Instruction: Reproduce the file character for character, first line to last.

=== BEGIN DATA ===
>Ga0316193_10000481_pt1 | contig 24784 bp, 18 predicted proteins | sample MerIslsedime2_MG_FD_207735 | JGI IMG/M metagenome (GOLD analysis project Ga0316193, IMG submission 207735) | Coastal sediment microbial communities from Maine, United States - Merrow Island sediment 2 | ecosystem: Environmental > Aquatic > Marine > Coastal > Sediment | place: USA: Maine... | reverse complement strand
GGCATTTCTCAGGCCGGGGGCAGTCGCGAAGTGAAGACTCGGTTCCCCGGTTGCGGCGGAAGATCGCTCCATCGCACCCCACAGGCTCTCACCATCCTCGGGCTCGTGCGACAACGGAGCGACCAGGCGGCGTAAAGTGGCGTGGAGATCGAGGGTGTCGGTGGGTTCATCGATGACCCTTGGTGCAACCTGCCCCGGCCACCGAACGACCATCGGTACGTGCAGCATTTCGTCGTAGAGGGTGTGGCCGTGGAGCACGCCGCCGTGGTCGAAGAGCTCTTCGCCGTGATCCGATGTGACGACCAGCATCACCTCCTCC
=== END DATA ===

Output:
>Ga0316193_10000481_pt1 | contig 24784 bp, 18 predicted proteins | sample MerIslsedime2_MG_FD_207735 | JGI IMG/M metagenome (GOLD analysis project Ga0316193, IMG submission 207735) | Coastal sediment microbial communities from Maine, United States - Merrow Island sediment 2 | ecosystem: Environmental > Aquatic > Marine > Coastal > Sediment | place: USA: Maine... | reverse complement strand
GGCATTTCTCAGGCCGGGGGCAGTCGCGAAGTGAAGACTCGGTTCCCCGGTTGCGGCGGAAGATCGCTCCATCGCACCCCACAGGCTCTCACCATCCTCGGGCTCGTGCGACAACGGAGCGACCAGGCGGCGTAAAGTGGCGTGGAGATCGAGGGTGTCGGTGGGTTCATCGATGACCCTTGGTGCAACCTGCCCCGGCCACCGAACGACCATCGGTACGTGCAGCATTTCGTCGTAGAGGGTGTGGCCGTGGAGCACGCCGCCGTGGTCGAAGAGCTCTTCGCCGTGATCCGATGTGACGACCAGCATCACCTCCTCC